If Venus de Milo did feedback – what reach she could have had

venus de milo

The Feedback policies that restrict a reach

And yet again I read of a ‘book-study’, ‘marking scrutiny’, ‘feedback assessment’ – call it what you will – that emphasises noting down whether the student has responded to feedback. Tie this in to ‘frequent’ marking and chances are you are restricting the nature of that feedback and – more importantly – of cultivating a genuine developmental relationship through marking with each of your students.

If you want evidence of students ‘responding to feedback’ in their books because you know your teaching (and hence, you) will be judged on it, the likelihood is that you will game some of the following:

  • Easy-to-change suggestions
  • Searching for errors, rather than looking for clarity and understanding
  • Asking for feedback responses that can be undertaken in the first 10 minutes of the next lesson
  • Summarising whole-class errors that the whole-class can respond to in the first 10 minutes
  • SPAG
  • Repeated instructions for the same remedy to repeated errors
  • Superficial error-correction rather than deep restructuring
  • Easy to articulate suggestions rather than harder-to-explain developments
  • Consciously omitting key advice – so there will be ‘errors’ to correct
  • Something more likely to be seen exactly the same in a neighbour’s book than unique to you
  • Coloured pens
  • Rote dialogue
  • Over the year, loss of a genuine scribed relationship in the eyes of the student
  • Makes you give a shrug (the ‘you’ applies to both of you)


What should it be?

  • Less frequent marking
  • Tough to implement suggestions
  • Searching for understanding, but finding ways to sustain and lift it to the next concept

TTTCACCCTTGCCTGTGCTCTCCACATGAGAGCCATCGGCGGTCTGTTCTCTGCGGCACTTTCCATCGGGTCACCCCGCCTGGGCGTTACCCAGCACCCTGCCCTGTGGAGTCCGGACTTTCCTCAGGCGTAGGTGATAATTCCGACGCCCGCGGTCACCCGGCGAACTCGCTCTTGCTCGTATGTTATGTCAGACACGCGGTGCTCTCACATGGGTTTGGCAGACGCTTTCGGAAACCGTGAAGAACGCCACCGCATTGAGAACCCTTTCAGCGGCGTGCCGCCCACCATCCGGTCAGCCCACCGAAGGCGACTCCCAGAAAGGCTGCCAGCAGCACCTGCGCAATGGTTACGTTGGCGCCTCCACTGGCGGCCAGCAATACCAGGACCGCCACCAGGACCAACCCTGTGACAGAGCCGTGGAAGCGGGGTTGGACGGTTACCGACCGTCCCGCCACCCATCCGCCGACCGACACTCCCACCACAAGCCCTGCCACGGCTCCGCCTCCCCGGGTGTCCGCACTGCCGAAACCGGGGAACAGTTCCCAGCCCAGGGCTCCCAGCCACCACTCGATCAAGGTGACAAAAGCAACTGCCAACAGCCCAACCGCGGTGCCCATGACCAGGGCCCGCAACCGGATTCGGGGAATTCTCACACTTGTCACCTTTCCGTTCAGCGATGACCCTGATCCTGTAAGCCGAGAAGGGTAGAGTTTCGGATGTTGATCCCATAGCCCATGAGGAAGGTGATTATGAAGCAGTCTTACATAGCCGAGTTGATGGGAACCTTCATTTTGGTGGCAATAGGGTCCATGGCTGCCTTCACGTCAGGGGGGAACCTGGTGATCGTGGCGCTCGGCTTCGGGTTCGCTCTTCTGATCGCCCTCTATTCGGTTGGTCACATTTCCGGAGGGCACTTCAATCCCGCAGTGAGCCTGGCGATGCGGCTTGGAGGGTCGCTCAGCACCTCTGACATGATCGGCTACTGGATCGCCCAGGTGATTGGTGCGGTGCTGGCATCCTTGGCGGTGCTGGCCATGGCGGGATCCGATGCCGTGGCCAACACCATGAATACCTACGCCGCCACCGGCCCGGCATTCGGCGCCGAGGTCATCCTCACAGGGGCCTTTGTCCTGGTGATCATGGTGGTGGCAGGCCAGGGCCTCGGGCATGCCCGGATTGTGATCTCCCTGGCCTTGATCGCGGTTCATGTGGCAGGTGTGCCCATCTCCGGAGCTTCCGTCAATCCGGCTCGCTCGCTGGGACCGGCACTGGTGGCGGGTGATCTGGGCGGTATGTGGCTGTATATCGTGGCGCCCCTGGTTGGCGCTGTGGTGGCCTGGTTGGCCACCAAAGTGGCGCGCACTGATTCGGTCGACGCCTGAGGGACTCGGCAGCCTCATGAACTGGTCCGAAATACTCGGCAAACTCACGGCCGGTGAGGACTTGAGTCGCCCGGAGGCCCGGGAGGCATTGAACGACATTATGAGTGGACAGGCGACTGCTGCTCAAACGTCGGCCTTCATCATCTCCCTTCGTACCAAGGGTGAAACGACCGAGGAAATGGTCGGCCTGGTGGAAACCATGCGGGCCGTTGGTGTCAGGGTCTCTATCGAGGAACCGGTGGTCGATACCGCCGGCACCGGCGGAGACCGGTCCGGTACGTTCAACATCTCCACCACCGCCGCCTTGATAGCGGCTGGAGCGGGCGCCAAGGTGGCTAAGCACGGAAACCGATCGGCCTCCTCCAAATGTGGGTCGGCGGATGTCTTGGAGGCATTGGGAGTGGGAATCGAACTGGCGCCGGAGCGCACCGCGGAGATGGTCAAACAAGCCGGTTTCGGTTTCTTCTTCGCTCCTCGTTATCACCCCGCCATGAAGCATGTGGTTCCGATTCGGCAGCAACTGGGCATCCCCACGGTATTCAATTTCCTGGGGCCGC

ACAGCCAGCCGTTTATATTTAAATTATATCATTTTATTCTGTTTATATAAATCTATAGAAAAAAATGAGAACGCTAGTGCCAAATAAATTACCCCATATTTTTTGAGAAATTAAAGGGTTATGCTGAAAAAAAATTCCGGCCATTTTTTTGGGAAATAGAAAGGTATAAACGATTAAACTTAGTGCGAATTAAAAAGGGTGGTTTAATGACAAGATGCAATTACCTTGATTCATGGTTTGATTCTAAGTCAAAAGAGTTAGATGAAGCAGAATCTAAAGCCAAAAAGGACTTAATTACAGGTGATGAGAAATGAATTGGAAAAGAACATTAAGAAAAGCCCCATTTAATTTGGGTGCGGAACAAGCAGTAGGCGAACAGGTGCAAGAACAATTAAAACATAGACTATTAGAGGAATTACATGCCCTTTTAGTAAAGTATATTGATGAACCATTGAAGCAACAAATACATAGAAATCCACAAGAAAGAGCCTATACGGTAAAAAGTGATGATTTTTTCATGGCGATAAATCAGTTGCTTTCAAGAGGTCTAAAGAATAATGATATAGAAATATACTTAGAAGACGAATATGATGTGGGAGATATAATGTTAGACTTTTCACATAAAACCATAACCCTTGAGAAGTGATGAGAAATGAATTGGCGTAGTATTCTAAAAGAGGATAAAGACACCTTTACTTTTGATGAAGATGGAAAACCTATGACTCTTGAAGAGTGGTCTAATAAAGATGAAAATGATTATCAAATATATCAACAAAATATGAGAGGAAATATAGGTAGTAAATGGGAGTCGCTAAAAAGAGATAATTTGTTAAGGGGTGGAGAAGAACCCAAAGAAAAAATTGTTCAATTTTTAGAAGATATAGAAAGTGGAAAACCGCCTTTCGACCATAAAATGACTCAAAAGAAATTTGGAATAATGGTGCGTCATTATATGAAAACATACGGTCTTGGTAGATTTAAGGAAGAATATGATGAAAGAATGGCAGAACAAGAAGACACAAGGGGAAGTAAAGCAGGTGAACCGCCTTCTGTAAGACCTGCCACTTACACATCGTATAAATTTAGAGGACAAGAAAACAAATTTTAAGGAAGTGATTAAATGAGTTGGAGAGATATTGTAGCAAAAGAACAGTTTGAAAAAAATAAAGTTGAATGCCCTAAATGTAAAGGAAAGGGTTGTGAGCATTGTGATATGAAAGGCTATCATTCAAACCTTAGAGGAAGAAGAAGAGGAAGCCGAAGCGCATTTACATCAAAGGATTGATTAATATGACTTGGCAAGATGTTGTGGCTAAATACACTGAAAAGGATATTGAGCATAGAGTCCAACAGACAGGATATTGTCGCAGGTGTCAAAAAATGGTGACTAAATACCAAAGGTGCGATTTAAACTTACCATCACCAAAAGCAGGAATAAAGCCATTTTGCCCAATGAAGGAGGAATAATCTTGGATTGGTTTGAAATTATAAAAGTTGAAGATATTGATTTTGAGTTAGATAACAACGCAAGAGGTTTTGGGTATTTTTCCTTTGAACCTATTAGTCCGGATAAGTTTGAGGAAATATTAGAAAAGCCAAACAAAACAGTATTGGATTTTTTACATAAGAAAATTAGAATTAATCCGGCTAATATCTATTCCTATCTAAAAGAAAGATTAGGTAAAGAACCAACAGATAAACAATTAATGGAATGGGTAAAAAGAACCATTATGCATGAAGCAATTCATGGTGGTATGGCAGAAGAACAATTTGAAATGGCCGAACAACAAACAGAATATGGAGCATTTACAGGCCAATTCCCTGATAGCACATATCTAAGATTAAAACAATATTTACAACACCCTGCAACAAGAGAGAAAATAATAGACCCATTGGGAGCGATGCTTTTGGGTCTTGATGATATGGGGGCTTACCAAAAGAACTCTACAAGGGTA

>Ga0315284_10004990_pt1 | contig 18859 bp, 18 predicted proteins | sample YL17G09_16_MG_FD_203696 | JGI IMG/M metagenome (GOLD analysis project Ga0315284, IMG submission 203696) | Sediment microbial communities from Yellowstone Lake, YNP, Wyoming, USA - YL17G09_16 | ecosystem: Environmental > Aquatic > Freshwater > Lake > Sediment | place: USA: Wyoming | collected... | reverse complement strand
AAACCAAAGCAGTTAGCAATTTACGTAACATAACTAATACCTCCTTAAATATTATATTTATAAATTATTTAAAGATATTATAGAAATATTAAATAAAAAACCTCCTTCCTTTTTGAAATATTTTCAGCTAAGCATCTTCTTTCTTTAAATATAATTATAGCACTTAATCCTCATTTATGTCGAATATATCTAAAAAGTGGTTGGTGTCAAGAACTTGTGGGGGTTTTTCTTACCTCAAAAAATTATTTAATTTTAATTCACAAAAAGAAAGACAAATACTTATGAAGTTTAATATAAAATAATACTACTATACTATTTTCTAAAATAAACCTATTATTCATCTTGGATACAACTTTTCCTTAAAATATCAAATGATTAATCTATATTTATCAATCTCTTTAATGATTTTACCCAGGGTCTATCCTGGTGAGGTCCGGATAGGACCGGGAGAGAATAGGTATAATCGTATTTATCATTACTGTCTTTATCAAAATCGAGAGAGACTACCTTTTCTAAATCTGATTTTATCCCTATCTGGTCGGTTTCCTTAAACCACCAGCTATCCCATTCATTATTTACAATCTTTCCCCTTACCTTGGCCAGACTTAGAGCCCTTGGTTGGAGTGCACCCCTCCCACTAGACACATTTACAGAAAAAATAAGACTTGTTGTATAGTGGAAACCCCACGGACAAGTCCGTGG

• Requiring feedback responses that will develop over months and terms
  • Big picture responses
  • Occasionally SPAG in a context of enhancing meaning and clarity
  • Responding to previous advice to see if recent responses have adapted to it
  • Deep restructuring
  • One-to-one conversations that enrich dialogue about the subject that will require further elucidation
  • Guiding in the hope there will be no errors – but anticipating that you have overlooked something
  • A personalised response that has noticed what you, a unique student, has said/done/written and makes you feel you are being personally guided
  • A pen. Or pencil.
  • A developing conversation over the year
  • Over the year, a genuine scribed and spoken relationship between teacher and taught that educates both.
  • Makes you want to reach higher (same)

I’ve seen it written, that if a student doesn’t respond to feedback, then you might as well have gone to the pub than spent the time on giving the feedback. Well – I think the attempt is heroic anyway, to try to improve someone else in out-of-hours time. But I’d like to reserve judgement on whether the student has responded until later in the year. Useless for accountability purposes. Unless the accountability is to the student – each one, individually, long-term, and deep. You cannot judge a sculpture on the basis of the first thousand chisel marks.


Filed under Feedback

3 responses to “If Venus de Milo did feedback – what reach she could have had

  1. Pingback: When Things Go Mad: The Destructive Power of Ideas | SurrealAnarchy

  2. Pingback: The problem with book monitoring | David Didau: The Learning Spy

  3. Pingback: Learning reviews: an alternative to work scrutiny? | must do better…

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